The Chicago Fed National Activity Index for May improved to negative 0.96 from a revised negative 1.23 reading in April, originally reported as negative 1.17, the Federal Reserve Bank of Chicago reported yesterday.
Meanwhile, the three-month moving average increased to negative 1.08 in May, after April’s number was revised to negative 1.27 from negative 1.24. In May 2007, the index was negative 0.29, while the CFNAI-MA3 was negative 0.15 in that month.
The negative reading indicates national economic growth was below its historical trend and suggests little inflationary pressure from economic activity in the coming year. The May CFNAI-MA3 reading was the sixth month the index was below negative 0.70, indicating “an increasing likelihood that a recession has begun,” the Fed said.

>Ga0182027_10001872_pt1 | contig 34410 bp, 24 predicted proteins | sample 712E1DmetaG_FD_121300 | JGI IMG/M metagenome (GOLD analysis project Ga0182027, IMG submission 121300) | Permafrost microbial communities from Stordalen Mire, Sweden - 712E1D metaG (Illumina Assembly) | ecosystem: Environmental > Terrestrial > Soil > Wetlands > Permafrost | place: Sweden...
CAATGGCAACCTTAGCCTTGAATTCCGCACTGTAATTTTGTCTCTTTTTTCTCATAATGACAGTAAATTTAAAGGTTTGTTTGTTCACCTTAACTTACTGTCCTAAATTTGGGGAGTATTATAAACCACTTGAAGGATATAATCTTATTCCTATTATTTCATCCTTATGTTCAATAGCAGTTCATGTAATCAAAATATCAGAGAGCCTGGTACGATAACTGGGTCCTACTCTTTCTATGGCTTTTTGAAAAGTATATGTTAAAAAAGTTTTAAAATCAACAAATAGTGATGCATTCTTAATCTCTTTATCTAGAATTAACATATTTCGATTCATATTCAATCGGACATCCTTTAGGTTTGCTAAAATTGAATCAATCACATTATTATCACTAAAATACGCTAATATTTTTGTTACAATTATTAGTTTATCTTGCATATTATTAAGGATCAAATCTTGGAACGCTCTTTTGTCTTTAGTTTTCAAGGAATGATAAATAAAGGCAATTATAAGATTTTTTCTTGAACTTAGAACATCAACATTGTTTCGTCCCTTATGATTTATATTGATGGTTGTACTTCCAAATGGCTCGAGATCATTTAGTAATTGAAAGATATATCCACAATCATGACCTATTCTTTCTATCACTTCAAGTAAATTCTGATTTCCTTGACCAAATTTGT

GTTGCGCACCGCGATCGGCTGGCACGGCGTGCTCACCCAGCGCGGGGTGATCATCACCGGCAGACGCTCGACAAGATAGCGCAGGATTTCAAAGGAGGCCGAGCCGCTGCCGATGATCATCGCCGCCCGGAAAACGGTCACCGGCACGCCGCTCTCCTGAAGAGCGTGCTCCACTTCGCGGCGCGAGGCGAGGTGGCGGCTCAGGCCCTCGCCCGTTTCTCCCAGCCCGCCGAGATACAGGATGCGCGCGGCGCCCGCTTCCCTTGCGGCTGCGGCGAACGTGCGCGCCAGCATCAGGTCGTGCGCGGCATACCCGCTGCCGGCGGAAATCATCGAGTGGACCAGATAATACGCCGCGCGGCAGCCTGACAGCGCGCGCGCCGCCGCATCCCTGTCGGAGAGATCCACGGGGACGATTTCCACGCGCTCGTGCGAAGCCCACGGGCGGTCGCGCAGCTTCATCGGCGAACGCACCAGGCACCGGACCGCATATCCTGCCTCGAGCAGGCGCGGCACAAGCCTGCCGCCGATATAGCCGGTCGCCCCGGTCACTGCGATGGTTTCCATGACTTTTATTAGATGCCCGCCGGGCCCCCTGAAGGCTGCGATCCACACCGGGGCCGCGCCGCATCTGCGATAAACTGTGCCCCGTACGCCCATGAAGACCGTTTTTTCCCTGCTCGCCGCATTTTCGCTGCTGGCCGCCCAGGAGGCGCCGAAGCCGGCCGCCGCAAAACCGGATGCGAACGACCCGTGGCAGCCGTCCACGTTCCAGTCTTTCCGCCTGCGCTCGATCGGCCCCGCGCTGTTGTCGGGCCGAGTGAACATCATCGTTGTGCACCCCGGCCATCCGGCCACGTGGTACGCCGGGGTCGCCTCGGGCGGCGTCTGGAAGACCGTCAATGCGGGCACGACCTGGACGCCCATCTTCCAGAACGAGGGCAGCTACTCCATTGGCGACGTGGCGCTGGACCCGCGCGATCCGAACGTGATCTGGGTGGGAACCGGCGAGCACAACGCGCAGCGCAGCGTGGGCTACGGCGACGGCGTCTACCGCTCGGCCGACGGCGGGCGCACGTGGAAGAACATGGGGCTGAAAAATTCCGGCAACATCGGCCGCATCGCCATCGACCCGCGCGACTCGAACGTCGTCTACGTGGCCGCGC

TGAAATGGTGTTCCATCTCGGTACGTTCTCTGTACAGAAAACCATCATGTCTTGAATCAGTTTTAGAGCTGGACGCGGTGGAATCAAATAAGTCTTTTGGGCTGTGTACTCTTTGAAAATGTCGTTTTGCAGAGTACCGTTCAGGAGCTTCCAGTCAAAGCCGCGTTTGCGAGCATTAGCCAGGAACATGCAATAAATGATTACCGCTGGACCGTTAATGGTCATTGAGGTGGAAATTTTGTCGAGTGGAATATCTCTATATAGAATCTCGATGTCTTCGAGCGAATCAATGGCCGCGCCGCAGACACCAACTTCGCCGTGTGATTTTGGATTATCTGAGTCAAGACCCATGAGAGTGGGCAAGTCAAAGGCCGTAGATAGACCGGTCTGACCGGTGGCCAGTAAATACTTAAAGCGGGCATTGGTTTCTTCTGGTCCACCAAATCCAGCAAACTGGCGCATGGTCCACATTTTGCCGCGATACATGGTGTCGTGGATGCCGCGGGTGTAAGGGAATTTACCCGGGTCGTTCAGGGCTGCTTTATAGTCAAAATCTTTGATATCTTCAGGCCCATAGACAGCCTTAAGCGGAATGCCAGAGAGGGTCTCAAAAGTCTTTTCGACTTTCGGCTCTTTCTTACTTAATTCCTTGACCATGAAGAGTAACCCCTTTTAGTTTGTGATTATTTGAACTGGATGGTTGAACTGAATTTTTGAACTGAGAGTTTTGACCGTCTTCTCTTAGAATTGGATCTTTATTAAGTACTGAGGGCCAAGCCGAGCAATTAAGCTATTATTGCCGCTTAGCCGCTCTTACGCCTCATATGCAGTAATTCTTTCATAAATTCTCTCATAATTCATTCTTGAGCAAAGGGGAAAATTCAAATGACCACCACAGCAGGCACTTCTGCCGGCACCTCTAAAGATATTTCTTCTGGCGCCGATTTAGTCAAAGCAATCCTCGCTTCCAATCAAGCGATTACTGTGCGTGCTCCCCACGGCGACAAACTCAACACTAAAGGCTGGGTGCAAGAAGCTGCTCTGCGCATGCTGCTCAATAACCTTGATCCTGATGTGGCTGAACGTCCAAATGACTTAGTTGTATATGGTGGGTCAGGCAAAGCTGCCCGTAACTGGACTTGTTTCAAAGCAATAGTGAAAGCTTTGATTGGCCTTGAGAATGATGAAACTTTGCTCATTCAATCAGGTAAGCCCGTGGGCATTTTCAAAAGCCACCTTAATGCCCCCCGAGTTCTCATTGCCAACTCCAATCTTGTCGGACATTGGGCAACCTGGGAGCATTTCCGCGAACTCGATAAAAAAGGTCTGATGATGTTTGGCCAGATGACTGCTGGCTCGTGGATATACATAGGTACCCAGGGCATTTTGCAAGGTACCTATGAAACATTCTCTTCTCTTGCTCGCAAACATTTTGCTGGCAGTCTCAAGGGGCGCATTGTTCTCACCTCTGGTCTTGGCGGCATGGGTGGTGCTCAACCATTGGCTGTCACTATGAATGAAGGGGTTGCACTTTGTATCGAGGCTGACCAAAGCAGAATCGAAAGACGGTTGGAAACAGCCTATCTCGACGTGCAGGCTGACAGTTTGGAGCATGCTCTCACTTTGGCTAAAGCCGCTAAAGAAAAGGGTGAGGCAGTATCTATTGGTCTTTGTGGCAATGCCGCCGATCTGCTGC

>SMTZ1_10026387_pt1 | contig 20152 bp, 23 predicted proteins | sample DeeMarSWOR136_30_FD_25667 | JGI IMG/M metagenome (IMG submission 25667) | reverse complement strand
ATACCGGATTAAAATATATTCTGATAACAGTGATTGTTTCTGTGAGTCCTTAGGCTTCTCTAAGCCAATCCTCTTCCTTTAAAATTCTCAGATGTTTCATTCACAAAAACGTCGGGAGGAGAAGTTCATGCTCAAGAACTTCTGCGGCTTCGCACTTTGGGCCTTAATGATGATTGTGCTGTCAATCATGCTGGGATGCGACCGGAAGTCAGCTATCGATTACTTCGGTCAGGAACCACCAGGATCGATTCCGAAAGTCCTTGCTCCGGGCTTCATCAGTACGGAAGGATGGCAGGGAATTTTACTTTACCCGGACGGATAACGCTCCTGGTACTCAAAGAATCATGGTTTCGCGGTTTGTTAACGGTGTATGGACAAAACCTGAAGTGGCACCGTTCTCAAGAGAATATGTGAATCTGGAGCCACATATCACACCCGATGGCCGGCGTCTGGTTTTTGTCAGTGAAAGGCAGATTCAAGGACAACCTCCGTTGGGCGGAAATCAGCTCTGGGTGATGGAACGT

Production-related indicators contributed negative 0.19 to the index compared to negative 0.64 in the previous month, while employment-related indicators contributed negative 0.45 after providing a negative 0.25 in April, the Fed said.
Consumption and housing-related data contributed negative 0.25 in May after contributing negative 0.28 in April, while sales, orders, and inventories contributed negative 0.08 after a negative 0.06 contribution the month before.
The index is a weighted average of 85 indicators of national economic activity and is constructed to have an average value of zero and a standard deviation of one. A zero value for the index indicates that the national economy is expanding at its historical trend rate of growth, negative values are associated with below-trend growth, and positive values indicate above-trend growth.